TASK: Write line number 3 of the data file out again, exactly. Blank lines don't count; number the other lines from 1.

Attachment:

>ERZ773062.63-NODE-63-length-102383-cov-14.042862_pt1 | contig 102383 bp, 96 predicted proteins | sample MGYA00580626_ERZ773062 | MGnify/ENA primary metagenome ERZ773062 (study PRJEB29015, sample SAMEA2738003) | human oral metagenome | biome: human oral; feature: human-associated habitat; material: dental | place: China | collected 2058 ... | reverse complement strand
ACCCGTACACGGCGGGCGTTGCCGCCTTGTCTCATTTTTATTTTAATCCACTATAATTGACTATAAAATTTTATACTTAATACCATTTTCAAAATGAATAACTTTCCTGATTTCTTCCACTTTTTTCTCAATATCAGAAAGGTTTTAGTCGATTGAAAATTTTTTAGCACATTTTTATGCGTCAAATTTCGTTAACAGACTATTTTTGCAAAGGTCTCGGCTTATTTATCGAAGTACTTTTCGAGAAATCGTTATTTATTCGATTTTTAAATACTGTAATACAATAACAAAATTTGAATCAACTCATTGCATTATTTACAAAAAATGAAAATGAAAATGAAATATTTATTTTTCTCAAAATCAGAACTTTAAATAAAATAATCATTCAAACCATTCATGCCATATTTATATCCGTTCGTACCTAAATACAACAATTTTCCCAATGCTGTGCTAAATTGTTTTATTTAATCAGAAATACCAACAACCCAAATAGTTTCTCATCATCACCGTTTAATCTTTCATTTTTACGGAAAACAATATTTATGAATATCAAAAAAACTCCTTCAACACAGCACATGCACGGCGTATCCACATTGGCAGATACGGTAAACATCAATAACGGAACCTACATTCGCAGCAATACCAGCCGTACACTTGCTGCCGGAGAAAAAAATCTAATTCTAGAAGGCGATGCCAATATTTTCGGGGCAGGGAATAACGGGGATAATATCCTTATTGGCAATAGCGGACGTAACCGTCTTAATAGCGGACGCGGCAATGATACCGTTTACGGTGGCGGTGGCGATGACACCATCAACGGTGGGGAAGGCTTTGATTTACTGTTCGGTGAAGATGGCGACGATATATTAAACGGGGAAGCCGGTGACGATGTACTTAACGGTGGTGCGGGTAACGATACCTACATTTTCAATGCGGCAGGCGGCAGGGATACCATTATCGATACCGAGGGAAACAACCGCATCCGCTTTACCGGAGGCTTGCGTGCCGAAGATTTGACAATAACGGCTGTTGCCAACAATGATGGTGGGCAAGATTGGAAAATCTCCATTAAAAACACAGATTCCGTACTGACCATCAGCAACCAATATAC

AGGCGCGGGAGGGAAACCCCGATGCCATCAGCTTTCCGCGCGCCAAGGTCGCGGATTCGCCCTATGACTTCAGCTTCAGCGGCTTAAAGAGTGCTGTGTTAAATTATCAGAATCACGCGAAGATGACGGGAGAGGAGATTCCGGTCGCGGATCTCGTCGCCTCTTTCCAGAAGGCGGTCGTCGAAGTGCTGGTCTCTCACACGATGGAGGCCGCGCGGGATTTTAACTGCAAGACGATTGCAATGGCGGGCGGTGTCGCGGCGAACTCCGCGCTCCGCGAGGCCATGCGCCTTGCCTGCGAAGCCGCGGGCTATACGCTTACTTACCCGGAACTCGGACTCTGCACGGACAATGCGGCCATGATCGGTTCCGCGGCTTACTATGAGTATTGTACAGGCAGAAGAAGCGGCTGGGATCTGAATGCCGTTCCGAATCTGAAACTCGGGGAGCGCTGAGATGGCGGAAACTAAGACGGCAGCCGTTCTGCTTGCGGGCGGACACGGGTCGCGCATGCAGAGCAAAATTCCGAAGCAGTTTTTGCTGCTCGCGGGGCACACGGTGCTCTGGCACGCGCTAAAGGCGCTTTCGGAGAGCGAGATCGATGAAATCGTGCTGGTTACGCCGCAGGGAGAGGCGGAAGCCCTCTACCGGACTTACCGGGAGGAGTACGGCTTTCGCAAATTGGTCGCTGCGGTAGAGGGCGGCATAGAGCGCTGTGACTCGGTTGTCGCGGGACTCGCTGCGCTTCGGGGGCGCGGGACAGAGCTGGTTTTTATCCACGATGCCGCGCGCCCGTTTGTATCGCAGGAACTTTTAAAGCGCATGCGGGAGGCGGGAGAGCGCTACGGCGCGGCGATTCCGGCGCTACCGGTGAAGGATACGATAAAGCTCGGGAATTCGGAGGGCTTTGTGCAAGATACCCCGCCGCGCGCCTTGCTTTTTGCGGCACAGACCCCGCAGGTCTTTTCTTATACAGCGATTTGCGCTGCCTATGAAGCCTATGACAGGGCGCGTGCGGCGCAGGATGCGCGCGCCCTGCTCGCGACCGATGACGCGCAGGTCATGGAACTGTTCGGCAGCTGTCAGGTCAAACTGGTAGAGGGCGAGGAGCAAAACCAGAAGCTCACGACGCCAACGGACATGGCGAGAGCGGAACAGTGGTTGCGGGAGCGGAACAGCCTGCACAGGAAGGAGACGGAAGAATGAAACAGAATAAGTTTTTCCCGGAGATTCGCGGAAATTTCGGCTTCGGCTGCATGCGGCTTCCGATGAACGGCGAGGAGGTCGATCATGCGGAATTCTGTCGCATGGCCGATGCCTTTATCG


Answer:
AGGCGCGGGAGGGAAACCCCGATGCCATCAGCTTTCCGCGCGCCAAGGTCGCGGATTCGCCCTATGACTTCAGCTTCAGCGGCTTAAAGAGTGCTGTGTTAAATTATCAGAATCACGCGAAGATGACGGGAGAGGAGATTCCGGTCGCGGATCTCGTCGCCTCTTTCCAGAAGGCGGTCGTCGAAGTGCTGGTCTCTCACACGATGGAGGCCGCGCGGGATTTTAACTGCAAGACGATTGCAATGGCGGGCGGTGTCGCGGCGAACTCCGCGCTCCGCGAGGCCATGCGCCTTGCCTGCGAAGCCGCGGGCTATACGCTTACTTACCCGGAACTCGGACTCTGCACGGACAATGCGGCCATGATCGGTTCCGCGGCTTACTATGAGTATTGTACAGGCAGAAGAAGCGGCTGGGATCTGAATGCCGTTCCGAATCTGAAACTCGGGGAGCGCTGAGATGGCGGAAACTAAGACGGCAGCCGTTCTGCTTGCGGGCGGACACGGGTCGCGCATGCAGAGCAAAATTCCGAAGCAGTTTTTGCTGCTCGCGGGGCACACGGTGCTCTGGCACGCGCTAAAGGCGCTTTCGGAGAGCGAGATCGATGAAATCGTGCTGGTTACGCCGCAGGGAGAGGCGGAAGCCCTCTACCGGACTTACCGGGAGGAGTACGGCTTTCGCAAATTGGTCGCTGCGGTAGAGGGCGGCATAGAGCGCTGTGACTCGGTTGTCGCGGGACTCGCTGCGCTTCGGGGGCGCGGGACAGAGCTGGTTTTTATCCACGATGCCGCGCGCCCGTTTGTATCGCAGGAACTTTTAAAGCGCATGCGGGAGGCGGGAGAGCGCTACGGCGCGGCGATTCCGGCGCTACCGGTGAAGGATACGATAAAGCTCGGGAATTCGGAGGGCTTTGTGCAAGATACCCCGCCGCGCGCCTTGCTTTTTGCGGCACAGACCCCGCAGGTCTTTTCTTATACAGCGATTTGCGCTGCCTATGAAGCCTATGACAGGGCGCGTGCGGCGCAGGATGCGCGCGCCCTGCTCGCGACCGATGACGCGCAGGTCATGGAACTGTTCGGCAGCTGTCAGGTCAAACTGGTAGAGGGCGAGGAGCAAAACCAGAAGCTCACGACGCCAACGGACATGGCGAGAGCGGAACAGTGGTTGCGGGAGCGGAACAGCCTGCACAGGAAGGAGACGGAAGAATGAAACAGAATAAGTTTTTCCCGGAGATTCGCGGAAATTTCGGCTTCGGCTGCATGCGGCTTCCGATGAACGGCGAGGAGGTCGATCATGCGGAATTCTGTCGCATGGCCGATGCCTTTATCG